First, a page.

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PostPosted: Wed May 25, 2011 9:35 am 
Don - Hi! Don't be disappointed that they gave you an HS10, not the HS20-EXR.... Fuji's EXR technology complicates the use, and seems not to improve things, from Fuji forums I've followed. Putting a massive 16Mpix - 60% more receptors - on a sensor just 7% larger than the HS10's - introduces more problems than it solves... The idea of pairing receptors in EXR modes so it functions as an 8Mpix camera - to speed functions and improve the low light shots, so on, is a bit odd...

I've had my HS10 just on a year, and have no intentions of trading it for an HS20. The HS10 did have issues early on - but so long as yours has the 1.02 or later firmware, it will be fine. It isn't at its best in Auto or Program modes - get used to using Shutter or Aperture Priority. I set mine to turn on in Shutter Priority - and that's also my carry mode. Manual mode also works very well, particularly for tripod use.

As for downloading your images and videos - I can't install the CD Software anyway, as I use Linux, and Camera Makers don't bother putting Software for the world's second most used home computer operating system on their CDs...

I use a Card Reader - which is much faster than connecting the camera to the computer via USB-cord. From what you're saying you're using quite a large SDHC card and not erasing previous images before going to download later ones.

As I use smaller cards - 4GB Sandisk and Transcends - I'm not having that problem. I usually download images / videos on the day taken. I card comes out of the camera and into the reader, another card goes into the camera and is formatted ready for use.

So whether I deal with the current images card right then, or not until the evening, the camera is ready to go right away if needed. Plug the Reader into a USB port - and in Windows it should appear as another drive in Windows Explorer. You can click it open from there.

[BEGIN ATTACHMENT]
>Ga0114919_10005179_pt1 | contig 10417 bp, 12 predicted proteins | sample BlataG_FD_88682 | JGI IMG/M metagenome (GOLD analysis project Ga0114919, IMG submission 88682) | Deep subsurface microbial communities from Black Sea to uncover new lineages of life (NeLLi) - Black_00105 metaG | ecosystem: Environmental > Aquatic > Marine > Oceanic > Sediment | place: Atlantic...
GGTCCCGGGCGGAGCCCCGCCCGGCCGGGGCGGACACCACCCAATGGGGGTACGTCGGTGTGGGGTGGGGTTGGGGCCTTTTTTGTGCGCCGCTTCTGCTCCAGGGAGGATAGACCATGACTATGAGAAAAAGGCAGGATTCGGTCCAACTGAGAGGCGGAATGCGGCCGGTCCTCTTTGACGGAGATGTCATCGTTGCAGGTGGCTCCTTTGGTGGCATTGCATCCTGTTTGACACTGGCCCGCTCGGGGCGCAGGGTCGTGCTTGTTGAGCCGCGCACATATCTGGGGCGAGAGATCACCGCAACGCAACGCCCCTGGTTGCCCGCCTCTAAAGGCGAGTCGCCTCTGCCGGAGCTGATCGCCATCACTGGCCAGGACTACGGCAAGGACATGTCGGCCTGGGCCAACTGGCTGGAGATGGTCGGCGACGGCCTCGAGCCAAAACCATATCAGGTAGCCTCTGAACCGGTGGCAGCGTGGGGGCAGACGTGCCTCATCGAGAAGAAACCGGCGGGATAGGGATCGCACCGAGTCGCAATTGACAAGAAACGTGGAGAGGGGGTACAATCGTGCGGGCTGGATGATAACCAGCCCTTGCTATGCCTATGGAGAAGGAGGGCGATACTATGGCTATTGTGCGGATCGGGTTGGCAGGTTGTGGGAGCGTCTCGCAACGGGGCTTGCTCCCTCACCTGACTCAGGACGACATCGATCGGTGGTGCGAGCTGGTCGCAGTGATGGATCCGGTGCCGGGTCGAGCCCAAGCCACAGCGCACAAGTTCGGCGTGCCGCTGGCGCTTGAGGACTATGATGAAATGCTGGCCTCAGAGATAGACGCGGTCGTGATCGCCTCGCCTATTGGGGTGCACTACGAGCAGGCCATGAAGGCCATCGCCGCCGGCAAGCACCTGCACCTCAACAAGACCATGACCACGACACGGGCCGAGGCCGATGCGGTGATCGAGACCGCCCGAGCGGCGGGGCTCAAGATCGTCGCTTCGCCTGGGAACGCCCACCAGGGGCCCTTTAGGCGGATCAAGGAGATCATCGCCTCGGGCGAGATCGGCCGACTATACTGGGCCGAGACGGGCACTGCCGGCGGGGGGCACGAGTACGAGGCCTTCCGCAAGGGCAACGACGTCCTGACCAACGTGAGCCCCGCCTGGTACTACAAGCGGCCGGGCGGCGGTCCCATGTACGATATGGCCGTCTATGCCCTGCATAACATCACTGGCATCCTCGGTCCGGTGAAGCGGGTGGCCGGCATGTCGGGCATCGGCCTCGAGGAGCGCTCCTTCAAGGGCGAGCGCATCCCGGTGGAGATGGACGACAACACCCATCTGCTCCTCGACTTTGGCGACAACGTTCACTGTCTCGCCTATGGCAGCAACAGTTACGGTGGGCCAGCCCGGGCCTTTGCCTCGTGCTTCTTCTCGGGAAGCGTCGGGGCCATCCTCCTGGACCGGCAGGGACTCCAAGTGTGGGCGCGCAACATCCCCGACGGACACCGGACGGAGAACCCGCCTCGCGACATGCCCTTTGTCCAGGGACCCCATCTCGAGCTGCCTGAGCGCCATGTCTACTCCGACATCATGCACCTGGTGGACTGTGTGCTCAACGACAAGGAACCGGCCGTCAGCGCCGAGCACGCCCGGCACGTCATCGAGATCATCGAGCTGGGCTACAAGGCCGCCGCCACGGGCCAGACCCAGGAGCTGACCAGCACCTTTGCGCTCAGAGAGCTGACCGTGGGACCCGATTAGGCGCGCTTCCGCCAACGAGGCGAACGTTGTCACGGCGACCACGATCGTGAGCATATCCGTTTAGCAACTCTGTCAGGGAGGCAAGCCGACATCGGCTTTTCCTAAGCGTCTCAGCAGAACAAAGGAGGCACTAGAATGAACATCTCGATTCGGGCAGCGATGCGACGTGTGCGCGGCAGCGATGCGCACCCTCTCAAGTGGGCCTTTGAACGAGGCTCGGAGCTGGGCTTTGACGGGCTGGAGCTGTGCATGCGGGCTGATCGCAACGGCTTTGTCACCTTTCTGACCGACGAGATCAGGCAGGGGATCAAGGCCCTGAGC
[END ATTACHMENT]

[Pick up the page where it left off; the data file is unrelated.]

When it opens, there's a directory (folder) visible - just Copy that to Desktop, or into a prepared named/dated directory. Do a "safely remove" for the Reader and unplug it from the USB port. Don't do anything with the card in it - until you have backed-up the downloaded directory of images OFF the computer.

I use 2 x XHDs (external hard-drives) and at times, DVD+RWs, for backups. Once you have the current images backed-up - you can then use the ones in the directory on the computer as needed - and be assured that if you inadvertently delete some - you have the backups.

If you have some HS10 things to ask about - the camera does have some "Fuji-isms" and interesting habits - do post back... It's a camera where you can't "let it do as it wants to" - you do have to "tell it what to do". Once you get used to that idea - the HS10 actually works very well, and for a small-sensor P&S - the higher ISO, low-light abilities are pretty good...


 Post subject:
PostPosted: Thu May 26, 2011 4:49 pm 
Hi Dave,

Lots of great points. I also have seen several reviews that said the HS20 is not an upgrade. My HS10 came with the latest firmware so it is probably one of the later ones produced (or a refurb).